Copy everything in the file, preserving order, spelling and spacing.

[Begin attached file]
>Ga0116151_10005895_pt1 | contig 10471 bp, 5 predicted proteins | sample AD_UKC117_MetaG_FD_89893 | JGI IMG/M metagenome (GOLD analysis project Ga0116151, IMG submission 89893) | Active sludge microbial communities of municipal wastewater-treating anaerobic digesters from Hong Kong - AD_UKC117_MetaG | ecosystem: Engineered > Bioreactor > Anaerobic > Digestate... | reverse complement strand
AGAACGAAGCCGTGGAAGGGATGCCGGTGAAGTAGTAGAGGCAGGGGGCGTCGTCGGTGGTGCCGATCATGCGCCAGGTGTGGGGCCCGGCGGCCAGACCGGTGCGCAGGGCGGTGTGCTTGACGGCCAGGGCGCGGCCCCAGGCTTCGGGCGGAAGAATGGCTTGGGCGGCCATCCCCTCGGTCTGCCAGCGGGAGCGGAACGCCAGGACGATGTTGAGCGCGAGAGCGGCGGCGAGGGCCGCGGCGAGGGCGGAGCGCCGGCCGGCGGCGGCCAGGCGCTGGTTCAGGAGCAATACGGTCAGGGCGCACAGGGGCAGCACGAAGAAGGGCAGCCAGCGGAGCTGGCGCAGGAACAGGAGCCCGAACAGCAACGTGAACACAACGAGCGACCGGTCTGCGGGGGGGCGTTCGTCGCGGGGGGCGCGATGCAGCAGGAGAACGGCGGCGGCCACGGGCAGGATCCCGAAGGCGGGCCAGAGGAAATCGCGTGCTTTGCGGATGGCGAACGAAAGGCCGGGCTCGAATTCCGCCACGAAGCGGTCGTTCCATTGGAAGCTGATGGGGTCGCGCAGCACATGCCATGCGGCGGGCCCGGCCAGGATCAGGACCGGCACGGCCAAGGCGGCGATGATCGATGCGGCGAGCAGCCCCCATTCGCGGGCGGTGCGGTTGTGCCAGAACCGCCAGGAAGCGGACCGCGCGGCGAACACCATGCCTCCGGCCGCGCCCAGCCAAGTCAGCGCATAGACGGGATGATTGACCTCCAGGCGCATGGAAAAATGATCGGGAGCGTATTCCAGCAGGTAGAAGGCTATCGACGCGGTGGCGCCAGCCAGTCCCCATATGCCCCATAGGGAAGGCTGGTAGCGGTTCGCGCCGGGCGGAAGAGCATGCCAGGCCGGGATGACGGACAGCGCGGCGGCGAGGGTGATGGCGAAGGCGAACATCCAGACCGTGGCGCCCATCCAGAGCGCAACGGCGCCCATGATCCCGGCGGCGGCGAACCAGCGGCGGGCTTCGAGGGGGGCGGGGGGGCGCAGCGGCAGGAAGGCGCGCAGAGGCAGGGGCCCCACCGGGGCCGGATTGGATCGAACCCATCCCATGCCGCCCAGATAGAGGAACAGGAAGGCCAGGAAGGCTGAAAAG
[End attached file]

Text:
>Ga0116151_10005895_pt1 | contig 10471 bp, 5 predicted proteins | sample AD_UKC117_MetaG_FD_89893 | JGI IMG/M metagenome (GOLD analysis project Ga0116151, IMG submission 89893) | Active sludge microbial communities of municipal wastewater-treating anaerobic digesters from Hong Kong - AD_UKC117_MetaG | ecosystem: Engineered > Bioreactor > Anaerobic > Digestate... | reverse complement strand
AGAACGAAGCCGTGGAAGGGATGCCGGTGAAGTAGTAGAGGCAGGGGGCGTCGTCGGTGGTGCCGATCATGCGCCAGGTGTGGGGCCCGGCGGCCAGACCGGTGCGCAGGGCGGTGTGCTTGACGGCCAGGGCGCGGCCCCAGGCTTCGGGCGGAAGAATGGCTTGGGCGGCCATCCCCTCGGTCTGCCAGCGGGAGCGGAACGCCAGGACGATGTTGAGCGCGAGAGCGGCGGCGAGGGCCGCGGCGAGGGCGGAGCGCCGGCCGGCGGCGGCCAGGCGCTGGTTCAGGAGCAATACGGTCAGGGCGCACAGGGGCAGCACGAAGAAGGGCAGCCAGCGGAGCTGGCGCAGGAACAGGAGCCCGAACAGCAACGTGAACACAACGAGCGACCGGTCTGCGGGGGGGCGTTCGTCGCGGGGGGCGCGATGCAGCAGGAGAACGGCGGCGGCCACGGGCAGGATCCCGAAGGCGGGCCAGAGGAAATCGCGTGCTTTGCGGATGGCGAACGAAAGGCCGGGCTCGAATTCCGCCACGAAGCGGTCGTTCCATTGGAAGCTGATGGGGTCGCGCAGCACATGCCATGCGGCGGGCCCGGCCAGGATCAGGACCGGCACGGCCAAGGCGGCGATGATCGATGCGGCGAGCAGCCCCCATTCGCGGGCGGTGCGGTTGTGCCAGAACCGCCAGGAAGCGGACCGCGCGGCGAACACCATGCCTCCGGCCGCGCCCAGCCAAGTCAGCGCATAGACGGGATGATTGACCTCCAGGCGCATGGAAAAATGATCGGGAGCGTATTCCAGCAGGTAGAAGGCTATCGACGCGGTGGCGCCAGCCAGTCCCCATATGCCCCATAGGGAAGGCTGGTAGCGGTTCGCGCCGGGCGGAAGAGCATGCCAGGCCGGGATGACGGACAGCGCGGCGGCGAGGGTGATGGCGAAGGCGAACATCCAGACCGTGGCGCCCATCCAGAGCGCAACGGCGCCCATGATCCCGGCGGCGGCGAACCAGCGGCGGGCTTCGAGGGGGGCGGGGGGGCGCAGCGGCAGGAAGGCGCGCAGAGGCAGGGGCCCCACCGGGGCCGGATTGGATCGAACCCATCCCATGCCGCCCAGATAGAGGAACAGGAAGGCCAGGAAGGCTGAAAAG